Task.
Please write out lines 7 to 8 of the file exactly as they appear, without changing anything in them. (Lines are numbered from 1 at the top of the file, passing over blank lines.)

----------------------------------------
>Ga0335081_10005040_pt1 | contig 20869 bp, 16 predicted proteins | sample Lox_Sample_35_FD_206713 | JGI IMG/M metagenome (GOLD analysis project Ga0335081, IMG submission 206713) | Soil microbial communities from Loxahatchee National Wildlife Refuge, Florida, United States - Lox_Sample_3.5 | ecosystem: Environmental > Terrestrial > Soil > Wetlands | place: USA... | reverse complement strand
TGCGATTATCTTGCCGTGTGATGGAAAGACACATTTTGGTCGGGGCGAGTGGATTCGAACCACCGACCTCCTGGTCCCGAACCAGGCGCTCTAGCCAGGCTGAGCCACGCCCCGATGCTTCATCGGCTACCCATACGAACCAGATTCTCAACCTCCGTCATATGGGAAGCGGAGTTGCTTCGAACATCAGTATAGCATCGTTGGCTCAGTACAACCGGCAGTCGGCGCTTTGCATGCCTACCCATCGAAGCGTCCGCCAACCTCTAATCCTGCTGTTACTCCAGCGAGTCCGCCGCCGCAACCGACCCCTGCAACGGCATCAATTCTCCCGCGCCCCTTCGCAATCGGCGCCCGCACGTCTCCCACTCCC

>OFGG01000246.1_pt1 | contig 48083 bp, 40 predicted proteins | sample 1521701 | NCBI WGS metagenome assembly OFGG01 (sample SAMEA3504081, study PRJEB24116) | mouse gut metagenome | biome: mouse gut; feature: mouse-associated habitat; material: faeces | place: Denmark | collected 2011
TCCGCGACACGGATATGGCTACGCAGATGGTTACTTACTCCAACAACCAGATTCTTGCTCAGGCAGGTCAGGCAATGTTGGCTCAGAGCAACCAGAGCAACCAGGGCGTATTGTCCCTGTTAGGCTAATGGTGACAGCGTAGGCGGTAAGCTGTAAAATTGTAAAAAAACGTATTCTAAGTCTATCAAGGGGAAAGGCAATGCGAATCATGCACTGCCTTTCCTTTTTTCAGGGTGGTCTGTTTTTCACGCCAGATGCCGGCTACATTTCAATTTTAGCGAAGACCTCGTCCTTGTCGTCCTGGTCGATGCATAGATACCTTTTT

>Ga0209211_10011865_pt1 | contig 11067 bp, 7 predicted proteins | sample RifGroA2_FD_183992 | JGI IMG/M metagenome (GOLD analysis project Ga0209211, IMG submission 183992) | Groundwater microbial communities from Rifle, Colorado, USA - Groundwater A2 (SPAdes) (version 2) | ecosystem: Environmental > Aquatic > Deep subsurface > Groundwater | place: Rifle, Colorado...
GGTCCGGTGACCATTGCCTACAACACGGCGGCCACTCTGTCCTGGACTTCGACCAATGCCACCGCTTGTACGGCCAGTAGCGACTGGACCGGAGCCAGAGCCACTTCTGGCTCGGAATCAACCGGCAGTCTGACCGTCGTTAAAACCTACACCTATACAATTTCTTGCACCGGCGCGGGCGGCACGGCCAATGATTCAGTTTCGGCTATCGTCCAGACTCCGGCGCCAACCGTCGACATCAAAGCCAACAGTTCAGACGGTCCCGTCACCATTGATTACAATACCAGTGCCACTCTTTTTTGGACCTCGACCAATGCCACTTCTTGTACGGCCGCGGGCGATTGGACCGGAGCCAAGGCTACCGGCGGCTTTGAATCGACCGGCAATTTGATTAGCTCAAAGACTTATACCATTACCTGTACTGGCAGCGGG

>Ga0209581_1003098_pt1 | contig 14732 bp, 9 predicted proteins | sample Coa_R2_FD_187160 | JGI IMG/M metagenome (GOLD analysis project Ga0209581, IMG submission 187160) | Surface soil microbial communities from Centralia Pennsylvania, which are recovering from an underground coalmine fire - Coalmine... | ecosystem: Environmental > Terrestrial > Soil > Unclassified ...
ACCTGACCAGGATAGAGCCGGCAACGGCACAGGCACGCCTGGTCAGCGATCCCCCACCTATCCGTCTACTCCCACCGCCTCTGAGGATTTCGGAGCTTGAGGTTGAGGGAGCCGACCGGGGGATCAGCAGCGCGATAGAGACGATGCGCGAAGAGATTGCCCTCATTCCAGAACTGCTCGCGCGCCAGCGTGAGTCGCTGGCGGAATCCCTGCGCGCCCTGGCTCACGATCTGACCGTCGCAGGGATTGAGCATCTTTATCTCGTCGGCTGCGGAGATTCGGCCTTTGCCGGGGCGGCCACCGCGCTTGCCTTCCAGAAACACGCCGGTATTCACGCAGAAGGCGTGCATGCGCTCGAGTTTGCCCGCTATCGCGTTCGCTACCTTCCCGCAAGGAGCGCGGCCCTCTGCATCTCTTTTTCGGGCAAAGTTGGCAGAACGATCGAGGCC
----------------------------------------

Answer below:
>Ga0209581_1003098_pt1 | contig 14732 bp, 9 predicted proteins | sample Coa_R2_FD_187160 | JGI IMG/M metagenome (GOLD analysis project Ga0209581, IMG submission 187160) | Surface soil microbial communities from Centralia Pennsylvania, which are recovering from an underground coalmine fire - Coalmine... | ecosystem: Environmental > Terrestrial > Soil > Unclassified ...
ACCTGACCAGGATAGAGCCGGCAACGGCACAGGCACGCCTGGTCAGCGATCCCCCACCTATCCGTCTACTCCCACCGCCTCTGAGGATTTCGGAGCTTGAGGTTGAGGGAGCCGACCGGGGGATCAGCAGCGCGATAGAGACGATGCGCGAAGAGATTGCCCTCATTCCAGAACTGCTCGCGCGCCAGCGTGAGTCGCTGGCGGAATCCCTGCGCGCCCTGGCTCACGATCTGACCGTCGCAGGGATTGAGCATCTTTATCTCGTCGGCTGCGGAGATTCGGCCTTTGCCGGGGCGGCCACCGCGCTTGCCTTCCAGAAACACGCCGGTATTCACGCAGAAGGCGTGCATGCGCTCGAGTTTGCCCGCTATCGCGTTCGCTACCTTCCCGCAAGGAGCGCGGCCCTCTGCATCTCTTTTTCGGGCAAAGTTGGCAGAACGATCGAGGCC